A newly proposed bill in California would require every citizen who is registered to vote to cast ballots in all future elections, the Los Angeles Times reports.
Though it would likely be challenged in court after passage, Assembly Bill 2070, if enacted, would "require a person who qualifies and is registered to vote to cast a ballot, marked or unmarked in whole or in part, at every election held within the territory within which the person resides."
Will there be a punishment?
What happens if a citizen fails to do so? Well, the bill doesn't actually say, instead granting the power to determine a punishment to California's secretary of state.
"The bill would require the Secretary of State to enforce this requirement," is the exact language the legislation uses.
Citing as examples the 30 countries around the world that currently have compulsory voting laws — such as Australia and Belgium — author Assemblyman Marc Levine (D) argues he proposed the bill "with democracy on the line."
"Democracy is not a spectator sport — it requires the active participation of all its citizens," Levine added in a statement regarding the legislation. "California is a national leader on expanding voting rights to its citizens. Those rights come with a responsibility by registered voters to cast their ballot and make sure that their voice is heard by their government."
Hot Air, in its coverage of the news, takes issue with Levine's bit about democracy not being "a spectator sport" but requiring "the active participation of all its citizens":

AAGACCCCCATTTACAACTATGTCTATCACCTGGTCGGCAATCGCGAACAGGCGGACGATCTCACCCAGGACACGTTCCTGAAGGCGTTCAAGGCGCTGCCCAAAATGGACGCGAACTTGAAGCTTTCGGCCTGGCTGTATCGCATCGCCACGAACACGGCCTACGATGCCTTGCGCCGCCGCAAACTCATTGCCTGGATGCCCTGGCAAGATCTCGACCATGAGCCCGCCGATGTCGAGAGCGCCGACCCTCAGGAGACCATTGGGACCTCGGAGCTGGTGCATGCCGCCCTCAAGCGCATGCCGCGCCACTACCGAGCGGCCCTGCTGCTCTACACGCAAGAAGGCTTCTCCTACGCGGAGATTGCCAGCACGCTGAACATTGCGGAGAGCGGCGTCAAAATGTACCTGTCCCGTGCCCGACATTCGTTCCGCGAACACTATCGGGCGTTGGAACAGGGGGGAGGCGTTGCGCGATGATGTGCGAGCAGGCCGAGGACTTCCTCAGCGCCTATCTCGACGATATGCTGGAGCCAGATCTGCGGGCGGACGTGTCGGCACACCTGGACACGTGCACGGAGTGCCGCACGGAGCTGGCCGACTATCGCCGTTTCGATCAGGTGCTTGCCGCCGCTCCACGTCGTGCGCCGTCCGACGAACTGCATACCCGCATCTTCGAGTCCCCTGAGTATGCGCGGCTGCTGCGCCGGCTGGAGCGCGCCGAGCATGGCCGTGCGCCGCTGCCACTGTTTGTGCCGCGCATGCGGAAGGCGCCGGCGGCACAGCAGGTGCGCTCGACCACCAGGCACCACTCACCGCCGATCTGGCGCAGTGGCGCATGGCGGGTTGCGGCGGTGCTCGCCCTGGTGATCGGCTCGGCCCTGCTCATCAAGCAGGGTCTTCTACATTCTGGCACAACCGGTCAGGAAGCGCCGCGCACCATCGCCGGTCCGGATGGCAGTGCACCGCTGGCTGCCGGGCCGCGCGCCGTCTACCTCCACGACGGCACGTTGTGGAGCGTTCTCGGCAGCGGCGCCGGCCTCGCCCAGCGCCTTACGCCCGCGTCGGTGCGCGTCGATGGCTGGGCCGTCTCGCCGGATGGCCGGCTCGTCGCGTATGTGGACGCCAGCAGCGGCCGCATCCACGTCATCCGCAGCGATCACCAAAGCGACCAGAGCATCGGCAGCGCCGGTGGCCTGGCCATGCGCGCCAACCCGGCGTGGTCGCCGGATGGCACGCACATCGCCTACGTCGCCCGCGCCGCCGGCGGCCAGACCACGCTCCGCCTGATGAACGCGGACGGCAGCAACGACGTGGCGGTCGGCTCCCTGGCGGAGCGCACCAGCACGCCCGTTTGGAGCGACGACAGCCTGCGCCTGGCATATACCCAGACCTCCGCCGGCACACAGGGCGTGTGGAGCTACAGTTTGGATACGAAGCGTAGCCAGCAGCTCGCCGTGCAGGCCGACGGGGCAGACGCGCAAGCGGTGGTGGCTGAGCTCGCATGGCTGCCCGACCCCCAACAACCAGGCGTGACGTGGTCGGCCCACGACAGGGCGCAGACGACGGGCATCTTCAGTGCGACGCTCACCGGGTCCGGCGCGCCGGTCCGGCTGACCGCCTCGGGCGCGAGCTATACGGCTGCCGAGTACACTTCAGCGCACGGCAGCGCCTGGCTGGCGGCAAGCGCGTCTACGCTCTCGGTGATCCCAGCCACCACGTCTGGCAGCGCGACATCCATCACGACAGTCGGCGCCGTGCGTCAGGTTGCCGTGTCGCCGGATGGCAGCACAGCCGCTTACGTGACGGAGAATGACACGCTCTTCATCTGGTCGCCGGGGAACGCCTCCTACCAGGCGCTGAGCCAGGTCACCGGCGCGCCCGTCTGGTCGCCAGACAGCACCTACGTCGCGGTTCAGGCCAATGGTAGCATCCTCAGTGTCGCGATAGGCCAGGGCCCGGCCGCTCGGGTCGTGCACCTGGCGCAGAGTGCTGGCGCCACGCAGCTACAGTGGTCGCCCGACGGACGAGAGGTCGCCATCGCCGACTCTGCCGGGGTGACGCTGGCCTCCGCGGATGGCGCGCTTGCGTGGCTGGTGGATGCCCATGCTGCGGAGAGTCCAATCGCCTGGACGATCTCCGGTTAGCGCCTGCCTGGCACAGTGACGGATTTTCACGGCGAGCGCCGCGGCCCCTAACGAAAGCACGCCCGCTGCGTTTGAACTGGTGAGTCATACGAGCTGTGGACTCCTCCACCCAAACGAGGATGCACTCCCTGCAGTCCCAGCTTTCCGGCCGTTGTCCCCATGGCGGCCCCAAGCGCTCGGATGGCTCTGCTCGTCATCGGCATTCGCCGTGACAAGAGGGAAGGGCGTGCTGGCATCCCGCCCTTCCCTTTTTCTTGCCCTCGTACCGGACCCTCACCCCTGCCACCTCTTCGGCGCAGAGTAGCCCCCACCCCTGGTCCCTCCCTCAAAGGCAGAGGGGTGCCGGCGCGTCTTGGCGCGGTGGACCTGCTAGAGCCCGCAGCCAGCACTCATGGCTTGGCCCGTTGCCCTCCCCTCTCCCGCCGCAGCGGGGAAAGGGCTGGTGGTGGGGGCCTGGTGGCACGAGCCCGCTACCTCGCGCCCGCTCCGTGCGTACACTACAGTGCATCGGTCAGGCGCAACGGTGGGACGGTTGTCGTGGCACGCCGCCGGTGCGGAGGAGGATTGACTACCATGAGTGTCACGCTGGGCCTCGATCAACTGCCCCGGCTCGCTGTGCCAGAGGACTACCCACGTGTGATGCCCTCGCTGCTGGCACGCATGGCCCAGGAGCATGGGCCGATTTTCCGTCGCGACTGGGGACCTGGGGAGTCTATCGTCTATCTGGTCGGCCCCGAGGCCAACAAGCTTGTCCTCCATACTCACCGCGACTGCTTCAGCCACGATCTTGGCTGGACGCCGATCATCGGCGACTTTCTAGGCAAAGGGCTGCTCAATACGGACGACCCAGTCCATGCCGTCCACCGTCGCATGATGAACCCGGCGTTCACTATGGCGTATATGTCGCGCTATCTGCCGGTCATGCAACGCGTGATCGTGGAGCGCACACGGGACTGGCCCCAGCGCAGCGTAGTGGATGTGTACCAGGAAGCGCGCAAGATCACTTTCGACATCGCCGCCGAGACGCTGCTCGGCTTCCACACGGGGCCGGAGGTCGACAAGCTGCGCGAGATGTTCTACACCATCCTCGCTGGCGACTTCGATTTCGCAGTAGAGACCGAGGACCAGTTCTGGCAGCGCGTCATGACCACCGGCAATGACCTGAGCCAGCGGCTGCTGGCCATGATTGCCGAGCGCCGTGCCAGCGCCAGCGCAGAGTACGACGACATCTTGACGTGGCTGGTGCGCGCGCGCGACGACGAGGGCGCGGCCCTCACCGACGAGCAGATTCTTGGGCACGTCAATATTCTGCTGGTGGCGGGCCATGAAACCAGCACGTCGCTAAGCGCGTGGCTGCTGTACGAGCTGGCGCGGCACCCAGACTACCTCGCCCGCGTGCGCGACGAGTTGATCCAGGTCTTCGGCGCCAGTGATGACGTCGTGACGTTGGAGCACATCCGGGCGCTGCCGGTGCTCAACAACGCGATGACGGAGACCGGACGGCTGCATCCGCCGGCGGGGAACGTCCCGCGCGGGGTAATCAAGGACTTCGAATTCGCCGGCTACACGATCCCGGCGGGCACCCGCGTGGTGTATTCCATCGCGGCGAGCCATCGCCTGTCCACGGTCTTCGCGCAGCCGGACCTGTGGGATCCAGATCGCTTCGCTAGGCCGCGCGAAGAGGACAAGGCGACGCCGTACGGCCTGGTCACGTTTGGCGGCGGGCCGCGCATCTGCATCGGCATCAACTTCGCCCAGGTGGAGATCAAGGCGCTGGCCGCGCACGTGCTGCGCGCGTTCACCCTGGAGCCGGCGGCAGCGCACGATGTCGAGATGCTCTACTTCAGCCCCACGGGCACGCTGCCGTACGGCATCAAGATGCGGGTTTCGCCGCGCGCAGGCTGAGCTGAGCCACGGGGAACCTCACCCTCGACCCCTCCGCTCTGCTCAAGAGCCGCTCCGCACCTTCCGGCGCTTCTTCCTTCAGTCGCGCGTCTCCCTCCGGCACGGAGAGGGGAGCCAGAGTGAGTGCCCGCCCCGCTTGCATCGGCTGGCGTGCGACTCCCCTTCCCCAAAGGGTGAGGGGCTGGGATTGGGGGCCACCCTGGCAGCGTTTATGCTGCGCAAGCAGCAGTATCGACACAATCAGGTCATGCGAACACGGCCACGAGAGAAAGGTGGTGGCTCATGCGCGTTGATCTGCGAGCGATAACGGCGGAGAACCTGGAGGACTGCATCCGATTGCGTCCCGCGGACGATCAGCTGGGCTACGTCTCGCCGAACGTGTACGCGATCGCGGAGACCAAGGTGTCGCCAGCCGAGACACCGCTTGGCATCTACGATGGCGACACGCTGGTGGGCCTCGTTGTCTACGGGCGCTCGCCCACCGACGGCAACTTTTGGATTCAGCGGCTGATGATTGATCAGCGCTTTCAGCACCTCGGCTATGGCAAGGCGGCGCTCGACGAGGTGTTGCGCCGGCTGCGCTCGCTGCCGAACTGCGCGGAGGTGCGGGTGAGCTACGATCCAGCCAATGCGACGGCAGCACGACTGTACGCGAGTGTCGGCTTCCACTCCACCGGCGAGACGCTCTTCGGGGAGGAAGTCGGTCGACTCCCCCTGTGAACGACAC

That's not really true, is it? There are countries that have mandatory voting, including Australia, but they don't have constitutionally mandated free speech. In America, you have the right to vote (assuming you're of age and don't commit any felonies), but not an obligation to do so. You have the right to speak, but also to remain silent if you wish. And voting is a form of speech.
What about illegal aliens with driver's licenses?
"Here's another question," the Hot Air article poses. "What about the illegal aliens who inevitably wind up being mistakenly registered under the motor voter program?"
As of June 1, 2015, California's AB 60 law allows illegal immigrants to obtain a driver's license, except these driver's licenses are not exactly the same as those held by legal residents. For example, the licenses have "a visible distinguishing feature" and do not give the holder access to restricted federal areas or the right to vote.
That said, according to the Sacramento Bee, as of last year, California officials were still unable to confirm whether non-citizens voted in the June 2018 primary elections, which doesn't exactly instill trust in the system. At the very least, you would expect Levine's proposed bill to offer some safeguards against circumstances like this, but no such language yet exists.
The bill may be amended, however, as it still must be referred to a policy committee and is unlikely to be considered until the spring, according to reports.